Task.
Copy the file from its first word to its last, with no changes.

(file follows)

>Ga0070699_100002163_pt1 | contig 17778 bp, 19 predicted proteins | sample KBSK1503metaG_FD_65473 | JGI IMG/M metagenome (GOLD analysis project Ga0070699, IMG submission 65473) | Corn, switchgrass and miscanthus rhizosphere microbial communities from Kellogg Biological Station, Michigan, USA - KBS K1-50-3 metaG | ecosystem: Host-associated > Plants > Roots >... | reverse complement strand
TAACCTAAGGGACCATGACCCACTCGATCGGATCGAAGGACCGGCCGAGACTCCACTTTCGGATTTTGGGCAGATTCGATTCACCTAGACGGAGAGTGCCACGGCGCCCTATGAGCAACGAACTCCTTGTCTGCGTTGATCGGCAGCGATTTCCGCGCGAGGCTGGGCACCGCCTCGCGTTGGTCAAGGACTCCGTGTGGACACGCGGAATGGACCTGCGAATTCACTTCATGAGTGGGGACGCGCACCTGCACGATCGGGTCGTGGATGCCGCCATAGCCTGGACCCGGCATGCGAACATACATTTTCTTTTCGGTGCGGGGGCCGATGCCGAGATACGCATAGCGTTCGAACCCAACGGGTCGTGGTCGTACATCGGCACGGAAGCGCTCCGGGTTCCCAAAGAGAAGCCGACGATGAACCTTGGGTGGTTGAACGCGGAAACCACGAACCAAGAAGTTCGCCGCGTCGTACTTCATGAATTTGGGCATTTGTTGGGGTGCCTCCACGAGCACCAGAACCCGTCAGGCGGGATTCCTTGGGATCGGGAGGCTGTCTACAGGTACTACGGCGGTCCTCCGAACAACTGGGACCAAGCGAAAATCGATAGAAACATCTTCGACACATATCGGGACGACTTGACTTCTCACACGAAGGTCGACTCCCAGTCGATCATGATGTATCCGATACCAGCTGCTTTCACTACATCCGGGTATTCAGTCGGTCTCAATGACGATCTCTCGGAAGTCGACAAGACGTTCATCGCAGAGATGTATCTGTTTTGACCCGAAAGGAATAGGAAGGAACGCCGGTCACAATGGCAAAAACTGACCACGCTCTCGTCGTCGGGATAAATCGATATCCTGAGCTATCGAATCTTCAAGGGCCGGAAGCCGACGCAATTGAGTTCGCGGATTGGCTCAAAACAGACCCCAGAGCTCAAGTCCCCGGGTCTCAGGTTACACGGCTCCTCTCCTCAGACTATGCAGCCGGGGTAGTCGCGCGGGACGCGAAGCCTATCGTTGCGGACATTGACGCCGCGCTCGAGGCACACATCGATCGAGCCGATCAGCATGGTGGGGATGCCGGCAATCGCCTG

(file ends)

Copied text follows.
>Ga0070699_100002163_pt1 | contig 17778 bp, 19 predicted proteins | sample KBSK1503metaG_FD_65473 | JGI IMG/M metagenome (GOLD analysis project Ga0070699, IMG submission 65473) | Corn, switchgrass and miscanthus rhizosphere microbial communities from Kellogg Biological Station, Michigan, USA - KBS K1-50-3 metaG | ecosystem: Host-associated > Plants > Roots >... | reverse complement strand
TAACCTAAGGGACCATGACCCACTCGATCGGATCGAAGGACCGGCCGAGACTCCACTTTCGGATTTTGGGCAGATTCGATTCACCTAGACGGAGAGTGCCACGGCGCCCTATGAGCAACGAACTCCTTGTCTGCGTTGATCGGCAGCGATTTCCGCGCGAGGCTGGGCACCGCCTCGCGTTGGTCAAGGACTCCGTGTGGACACGCGGAATGGACCTGCGAATTCACTTCATGAGTGGGGACGCGCACCTGCACGATCGGGTCGTGGATGCCGCCATAGCCTGGACCCGGCATGCGAACATACATTTTCTTTTCGGTGCGGGGGCCGATGCCGAGATACGCATAGCGTTCGAACCCAACGGGTCGTGGTCGTACATCGGCACGGAAGCGCTCCGGGTTCCCAAAGAGAAGCCGACGATGAACCTTGGGTGGTTGAACGCGGAAACCACGAACCAAGAAGTTCGCCGCGTCGTACTTCATGAATTTGGGCATTTGTTGGGGTGCCTCCACGAGCACCAGAACCCGTCAGGCGGGATTCCTTGGGATCGGGAGGCTGTCTACAGGTACTACGGCGGTCCTCCGAACAACTGGGACCAAGCGAAAATCGATAGAAACATCTTCGACACATATCGGGACGACTTGACTTCTCACACGAAGGTCGACTCCCAGTCGATCATGATGTATCCGATACCAGCTGCTTTCACTACATCCGGGTATTCAGTCGGTCTCAATGACGATCTCTCGGAAGTCGACAAGACGTTCATCGCAGAGATGTATCTGTTTTGACCCGAAAGGAATAGGAAGGAACGCCGGTCACAATGGCAAAAACTGACCACGCTCTCGTCGTCGGGATAAATCGATATCCTGAGCTATCGAATCTTCAAGGGCCGGAAGCCGACGCAATTGAGTTCGCGGATTGGCTCAAAACAGACCCCAGAGCTCAAGTCCCCGGGTCTCAGGTTACACGGCTCCTCTCCTCAGACTATGCAGCCGGGGTAGTCGCGCGGGACGCGAAGCCTATCGTTGCGGACATTGACGCCGCGCTCGAGGCACACATCGATCGAGCCGATCAGCATGGTGGGGATGCCGGCAATCGCCTG